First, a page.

Can you file a will with things scratched out?

UPDATED: Oct 1, 2022

Advertiser Disclosure

It’s all about you. We want to help you make the right legal decisions.

We strive to help you make confident insurance and legal decisions. Finding trusted and reliable insurance quotes and legal advice should be easy. This doesn’t influence our content. Our opinions are our own.

UPDATED: Oct 1, 2022Fact Checked

Get Legal Help Today

Compare Quotes From Top Companies and Save

secured lock Secured with SHA-256 Encryption

Can you file a will with things scratched out?

I have my fathers will that his wife filed in probate. There are some things on there that were not correct and supposedly my father scratched some things out in pen and initialed the ‘corrections’. Is the will still valid with those things done to it?

Asked on May 10, 2019 under Estate Planning, Illinois


SJZ, Member, New York Bar / FreeAdvice Contributing Attorney

Answered 3 years ago | Contributor

IF the changes were made BEFORE the will will was signed and witnessed, and the will with changes was properly signed and witnessed, it will be valid. IL recognizes fully handwritten (called "holographic," even though they have nothing to do with holograms) will if properly signed and witnessed, so a typed will with handwirtten changes that is properly signed and witnesses will also be valid.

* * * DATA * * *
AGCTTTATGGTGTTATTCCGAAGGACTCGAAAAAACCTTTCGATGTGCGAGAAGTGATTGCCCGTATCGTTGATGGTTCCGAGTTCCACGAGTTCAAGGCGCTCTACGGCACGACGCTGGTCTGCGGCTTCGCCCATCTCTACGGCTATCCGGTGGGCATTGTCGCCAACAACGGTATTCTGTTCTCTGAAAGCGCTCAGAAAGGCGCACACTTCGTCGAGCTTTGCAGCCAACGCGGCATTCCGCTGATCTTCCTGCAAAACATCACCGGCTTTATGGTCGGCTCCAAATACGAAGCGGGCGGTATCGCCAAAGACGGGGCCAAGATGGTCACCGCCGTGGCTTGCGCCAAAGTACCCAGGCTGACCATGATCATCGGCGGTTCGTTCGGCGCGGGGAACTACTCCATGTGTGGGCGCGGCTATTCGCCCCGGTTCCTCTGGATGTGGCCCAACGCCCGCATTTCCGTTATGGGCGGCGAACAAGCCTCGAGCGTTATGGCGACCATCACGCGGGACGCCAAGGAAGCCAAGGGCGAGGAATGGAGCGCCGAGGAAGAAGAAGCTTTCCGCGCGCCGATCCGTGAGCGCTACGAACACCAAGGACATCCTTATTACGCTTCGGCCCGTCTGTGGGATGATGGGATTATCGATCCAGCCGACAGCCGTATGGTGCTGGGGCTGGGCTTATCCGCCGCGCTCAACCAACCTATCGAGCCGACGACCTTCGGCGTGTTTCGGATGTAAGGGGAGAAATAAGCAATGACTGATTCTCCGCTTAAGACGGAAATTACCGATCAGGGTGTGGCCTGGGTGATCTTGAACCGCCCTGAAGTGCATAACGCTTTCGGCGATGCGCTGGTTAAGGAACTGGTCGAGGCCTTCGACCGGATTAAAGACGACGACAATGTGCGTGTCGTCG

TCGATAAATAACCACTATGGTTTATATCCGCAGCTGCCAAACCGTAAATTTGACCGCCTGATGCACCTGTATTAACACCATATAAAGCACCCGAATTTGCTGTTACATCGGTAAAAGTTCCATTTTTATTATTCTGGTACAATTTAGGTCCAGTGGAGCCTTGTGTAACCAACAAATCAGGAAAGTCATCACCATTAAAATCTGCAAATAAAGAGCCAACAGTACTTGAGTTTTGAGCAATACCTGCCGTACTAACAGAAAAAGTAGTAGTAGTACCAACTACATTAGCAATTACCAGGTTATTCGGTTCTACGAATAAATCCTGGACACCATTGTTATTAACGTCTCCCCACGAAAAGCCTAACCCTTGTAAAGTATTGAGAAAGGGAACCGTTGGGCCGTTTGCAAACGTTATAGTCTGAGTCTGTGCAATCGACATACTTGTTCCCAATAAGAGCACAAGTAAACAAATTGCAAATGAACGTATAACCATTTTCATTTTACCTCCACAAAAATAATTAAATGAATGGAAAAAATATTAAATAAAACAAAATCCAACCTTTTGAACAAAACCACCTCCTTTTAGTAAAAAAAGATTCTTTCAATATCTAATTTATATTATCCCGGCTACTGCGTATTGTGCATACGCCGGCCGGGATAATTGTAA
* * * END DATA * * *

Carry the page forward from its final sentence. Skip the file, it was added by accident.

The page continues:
However, not changes made after signing and witnessing will be valid. They will be ignored and the will as originally typed will be enforced.

IMPORTANT NOTICE: The Answer(s) provided above are for general information only. The attorney providing the answer was not serving as the attorney for the person submitting the question or in any attorney-client relationship with such person. Laws may vary from state to state, and sometimes change. Tiny variations in the facts, or a fact not set forth in a question, often can change a legal outcome or an attorney's conclusion. Although has verified the attorney was admitted to practice law in at least one jurisdiction, he or she may not be authorized to practice law in the jurisdiction referred to in the question, nor is he or she necessarily experienced in the area of the law involved. Unlike the information in the Answer(s) above, upon which you should NOT rely, for personal advice you can rely upon we suggest you retain an attorney to represent you.

Get Legal Help Today

Find the right lawyer for your legal issue.

secured lock Secured with SHA-256 Encryption